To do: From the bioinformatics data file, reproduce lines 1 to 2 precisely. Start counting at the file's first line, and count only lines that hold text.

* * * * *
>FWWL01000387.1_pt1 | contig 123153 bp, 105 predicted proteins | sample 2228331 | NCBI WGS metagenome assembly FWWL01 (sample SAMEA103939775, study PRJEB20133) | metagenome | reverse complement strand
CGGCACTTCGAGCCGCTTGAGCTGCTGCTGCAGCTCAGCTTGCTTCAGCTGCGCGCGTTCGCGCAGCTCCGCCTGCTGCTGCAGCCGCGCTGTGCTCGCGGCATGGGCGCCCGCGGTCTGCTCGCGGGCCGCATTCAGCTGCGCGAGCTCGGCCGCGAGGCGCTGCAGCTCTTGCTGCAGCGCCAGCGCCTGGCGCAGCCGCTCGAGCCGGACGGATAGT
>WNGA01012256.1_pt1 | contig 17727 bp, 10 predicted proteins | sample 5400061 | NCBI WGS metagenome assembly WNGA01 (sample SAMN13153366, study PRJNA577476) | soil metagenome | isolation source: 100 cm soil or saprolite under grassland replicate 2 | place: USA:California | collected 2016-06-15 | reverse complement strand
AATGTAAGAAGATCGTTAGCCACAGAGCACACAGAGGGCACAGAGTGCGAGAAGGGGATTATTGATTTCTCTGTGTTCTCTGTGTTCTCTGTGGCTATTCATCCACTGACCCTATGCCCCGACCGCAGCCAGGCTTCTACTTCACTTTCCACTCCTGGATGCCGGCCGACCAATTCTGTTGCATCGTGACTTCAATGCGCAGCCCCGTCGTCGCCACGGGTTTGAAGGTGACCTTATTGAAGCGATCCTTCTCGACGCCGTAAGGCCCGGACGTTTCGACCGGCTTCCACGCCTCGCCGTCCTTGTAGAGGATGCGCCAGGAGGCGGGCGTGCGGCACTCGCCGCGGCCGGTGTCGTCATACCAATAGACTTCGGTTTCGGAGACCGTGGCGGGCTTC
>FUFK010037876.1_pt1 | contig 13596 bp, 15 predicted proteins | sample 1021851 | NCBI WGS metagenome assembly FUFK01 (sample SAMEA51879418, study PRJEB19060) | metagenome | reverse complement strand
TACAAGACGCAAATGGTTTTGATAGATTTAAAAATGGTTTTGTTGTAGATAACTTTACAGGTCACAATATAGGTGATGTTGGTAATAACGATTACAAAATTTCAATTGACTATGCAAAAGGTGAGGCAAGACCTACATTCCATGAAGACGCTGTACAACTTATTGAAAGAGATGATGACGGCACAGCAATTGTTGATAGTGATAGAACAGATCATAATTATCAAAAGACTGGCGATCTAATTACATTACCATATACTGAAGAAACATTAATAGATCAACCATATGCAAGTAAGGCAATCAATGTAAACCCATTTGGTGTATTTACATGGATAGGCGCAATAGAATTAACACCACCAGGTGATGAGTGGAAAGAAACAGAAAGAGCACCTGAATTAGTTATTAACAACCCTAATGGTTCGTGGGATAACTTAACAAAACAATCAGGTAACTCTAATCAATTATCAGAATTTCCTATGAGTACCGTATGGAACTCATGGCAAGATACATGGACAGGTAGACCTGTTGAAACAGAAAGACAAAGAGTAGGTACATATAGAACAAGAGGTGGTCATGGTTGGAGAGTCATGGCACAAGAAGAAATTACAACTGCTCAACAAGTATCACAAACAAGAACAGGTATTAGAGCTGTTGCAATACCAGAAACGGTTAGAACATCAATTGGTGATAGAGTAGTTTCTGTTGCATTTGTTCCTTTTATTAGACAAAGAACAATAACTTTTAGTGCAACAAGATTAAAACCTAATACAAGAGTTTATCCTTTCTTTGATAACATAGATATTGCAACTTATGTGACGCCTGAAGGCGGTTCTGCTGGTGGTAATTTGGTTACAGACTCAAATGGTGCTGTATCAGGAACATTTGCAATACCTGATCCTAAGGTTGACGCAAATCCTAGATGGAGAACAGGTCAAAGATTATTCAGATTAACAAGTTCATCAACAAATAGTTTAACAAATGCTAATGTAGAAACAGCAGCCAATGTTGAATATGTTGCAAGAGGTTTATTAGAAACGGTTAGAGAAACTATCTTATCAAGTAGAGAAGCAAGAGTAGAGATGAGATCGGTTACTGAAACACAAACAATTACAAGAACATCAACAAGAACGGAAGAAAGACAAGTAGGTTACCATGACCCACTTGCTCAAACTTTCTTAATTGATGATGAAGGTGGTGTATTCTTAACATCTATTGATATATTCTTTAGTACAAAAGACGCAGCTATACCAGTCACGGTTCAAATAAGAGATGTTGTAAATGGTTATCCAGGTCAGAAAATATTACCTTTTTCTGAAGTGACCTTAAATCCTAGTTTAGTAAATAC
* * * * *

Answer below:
>FWWL01000387.1_pt1 | contig 123153 bp, 105 predicted proteins | sample 2228331 | NCBI WGS metagenome assembly FWWL01 (sample SAMEA103939775, study PRJEB20133) | metagenome | reverse complement strand
CGGCACTTCGAGCCGCTTGAGCTGCTGCTGCAGCTCAGCTTGCTTCAGCTGCGCGCGTTCGCGCAGCTCCGCCTGCTGCTGCAGCCGCGCTGTGCTCGCGGCATGGGCGCCCGCGGTCTGCTCGCGGGCCGCATTCAGCTGCGCGAGCTCGGCCGCGAGGCGCTGCAGCTCTTGCTGCAGCGCCAGCGCCTGGCGCAGCCGCTCGAGCCGGACGGATAGT